He really Lives!
Michael W Cuber
Hi Michael, thanks for visiting and commenting so eloquently. Do you mind if I ask a couple of questions about what you have said?
Do you think the whole of the old law is still in full effect? Do you think we should still be sacrificing bulls and sending a scapegoat out into the desert on Yom Kippur? Which desert? And how can you worship without the temple? Or do you not mean the whole law?
Yeshua HaMesiach (Jesus) is our High Priest and satisfied the Temple Service which was merely a shadow of His Ultimate Sacrifice for us. He nailed sin its associated death sentence to the Cross.
The Law that was written in stone, He now writes on our hearts. Orthodox Judaism still wants to rebuild a Temple and fire up the Old Sacrificial system, rejecting everything that Yeshua fulfilled on the Cross. All the Bulls in the World will not pay for one mans sin, let alone the Worlds; it is only by accepting His Free Gift that we are saved. This being said, the Law is the standard of Yehova’s household–it was never up for debate, and it was never a means by which our salvation was attained. “All have sinned and fallen short of His Glory.”
I work in the Artic where the local Natives subsist on Whale fat and meat called Mucktuk. This is unclean in the Law, yet Salvation never came from eating clean foods, it came from Calvary. When a person accepts the Free Gift, God will give them the strength to clean our lives whether that means the strength to change our diet, turn away from an addiction, or come out of pagan traditions. We should not just sit in the road so to speak when God does give us the strength to go on to Greater Works and an abundant life. This does not happen all at once, but is a walk with God that we should be on until we leave this world. Sometimes I see resistance to things by Christians that seem to Jewish for them. You must remember that when God gave the Law at Sinai, and the Promise of Messiah later–that Israel was intended to be a Light unto the World. It is all who accept the Gift and surrender in obediance to Him that become Israel (grafted in).
Yeshua said “He who has My commandments and keeps them, he it is who loves Me; and he who loves Me shall be loved by my Father, and I will Love him, and disclose myself to him.”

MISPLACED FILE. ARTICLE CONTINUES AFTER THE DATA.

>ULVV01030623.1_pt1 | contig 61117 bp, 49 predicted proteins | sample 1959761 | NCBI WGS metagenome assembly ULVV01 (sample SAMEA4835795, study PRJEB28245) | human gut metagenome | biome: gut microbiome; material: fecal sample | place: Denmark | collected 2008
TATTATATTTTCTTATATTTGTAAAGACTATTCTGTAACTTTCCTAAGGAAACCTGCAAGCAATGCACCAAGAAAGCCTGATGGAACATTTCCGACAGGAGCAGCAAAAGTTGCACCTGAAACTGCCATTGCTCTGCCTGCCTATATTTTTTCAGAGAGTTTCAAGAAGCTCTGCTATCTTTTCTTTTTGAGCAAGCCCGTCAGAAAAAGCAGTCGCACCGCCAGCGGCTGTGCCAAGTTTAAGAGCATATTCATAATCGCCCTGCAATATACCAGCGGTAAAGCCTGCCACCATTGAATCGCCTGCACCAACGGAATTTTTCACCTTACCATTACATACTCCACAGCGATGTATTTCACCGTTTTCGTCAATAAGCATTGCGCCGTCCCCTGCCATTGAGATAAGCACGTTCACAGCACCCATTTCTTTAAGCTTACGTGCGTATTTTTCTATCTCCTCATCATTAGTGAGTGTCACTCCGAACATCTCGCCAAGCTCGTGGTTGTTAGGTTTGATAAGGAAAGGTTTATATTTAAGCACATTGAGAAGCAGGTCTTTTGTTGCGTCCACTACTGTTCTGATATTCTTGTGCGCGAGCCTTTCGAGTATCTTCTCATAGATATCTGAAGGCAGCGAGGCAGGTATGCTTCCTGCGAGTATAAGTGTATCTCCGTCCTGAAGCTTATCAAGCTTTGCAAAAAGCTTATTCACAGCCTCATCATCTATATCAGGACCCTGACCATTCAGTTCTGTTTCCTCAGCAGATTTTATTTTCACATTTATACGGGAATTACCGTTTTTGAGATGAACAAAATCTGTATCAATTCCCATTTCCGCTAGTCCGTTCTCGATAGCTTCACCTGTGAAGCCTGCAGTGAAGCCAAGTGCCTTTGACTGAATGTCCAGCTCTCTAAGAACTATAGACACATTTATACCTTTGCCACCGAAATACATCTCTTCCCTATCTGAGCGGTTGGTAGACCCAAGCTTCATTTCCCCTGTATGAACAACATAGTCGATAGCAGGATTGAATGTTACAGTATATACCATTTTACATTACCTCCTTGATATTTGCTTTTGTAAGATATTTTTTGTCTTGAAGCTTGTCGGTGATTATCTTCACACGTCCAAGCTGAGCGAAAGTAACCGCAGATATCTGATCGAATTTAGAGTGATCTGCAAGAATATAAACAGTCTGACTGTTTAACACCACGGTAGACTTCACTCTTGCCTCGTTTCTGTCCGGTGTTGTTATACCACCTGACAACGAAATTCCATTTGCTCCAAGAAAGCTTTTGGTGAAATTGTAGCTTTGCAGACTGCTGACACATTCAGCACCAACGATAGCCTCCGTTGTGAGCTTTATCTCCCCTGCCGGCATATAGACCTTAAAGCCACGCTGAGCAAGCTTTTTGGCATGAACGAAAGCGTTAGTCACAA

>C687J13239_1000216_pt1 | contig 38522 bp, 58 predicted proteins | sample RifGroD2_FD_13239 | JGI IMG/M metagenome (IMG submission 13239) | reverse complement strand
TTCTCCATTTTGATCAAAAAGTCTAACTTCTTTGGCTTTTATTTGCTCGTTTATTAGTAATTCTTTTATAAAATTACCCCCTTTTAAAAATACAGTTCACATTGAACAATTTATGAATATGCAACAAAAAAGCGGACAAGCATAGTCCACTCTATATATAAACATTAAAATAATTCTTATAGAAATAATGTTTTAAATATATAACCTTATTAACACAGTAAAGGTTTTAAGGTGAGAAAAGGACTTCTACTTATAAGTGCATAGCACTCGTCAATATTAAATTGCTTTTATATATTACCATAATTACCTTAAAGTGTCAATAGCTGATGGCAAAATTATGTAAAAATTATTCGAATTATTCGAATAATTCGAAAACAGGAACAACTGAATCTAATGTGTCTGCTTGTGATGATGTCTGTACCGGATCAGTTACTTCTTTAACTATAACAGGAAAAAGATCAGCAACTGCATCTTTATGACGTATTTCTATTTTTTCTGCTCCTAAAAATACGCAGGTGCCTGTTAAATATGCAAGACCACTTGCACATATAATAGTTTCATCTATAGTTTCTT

If we pick and chose what we will, or won’t do, what do we have left in the end, and who’s authority are we honoring?
Thank You for the opportunity to respond.
Michael W Cuber
I have wrestled on and off with thoughts on the OT laws myself. As far as the moral law versus ceremonial law, I do think there is a distinction between the 10 commandments (written by the hand of God on stone), and the other 600+ rules for daily living in a theocratic society, which were recorded by Moses on (papyrus?). At the time the lots of rules were given, Israel (which wasn’t even in its land yet) had no King, God was the president/prime minister/King and as such had to set out a list of societal rules. The rules given in Leviticus, apart from the sacrifices which Jesus fulfilled as the spotless Lamb of God, make sense to a society way back then. They were certainly more modern than parallel ancient civilizations . The Law (any part of it), exists to show us our sinfulness. I don’t believe we have to follow it, just as our children don’t HAVE to do what we tell them to do (particularly the older they get). However, I do believe it gives us an idea of how God expects us to behave, and what would please him and honor him (thinking here more specifically of the written in stone 10 which Jesus summarized in both Deuteronomy and Matthew as loving God first and fellow humans second/as ourselves). Many, of course, we DO still agree with (not murdering, stealing, lying, committtng adultery). The harder to follow ones we tend to turn a blind eye to, but I don’t believe they are any less important to God just because they are hard for us. In fact the spirit behind them (which we are now to follow the law of the Spirit) is much more difficult to follow (anger, lust).
Hi, thanks for your thoughts. I can certainly identify with you experience of “wrestling” with these questions!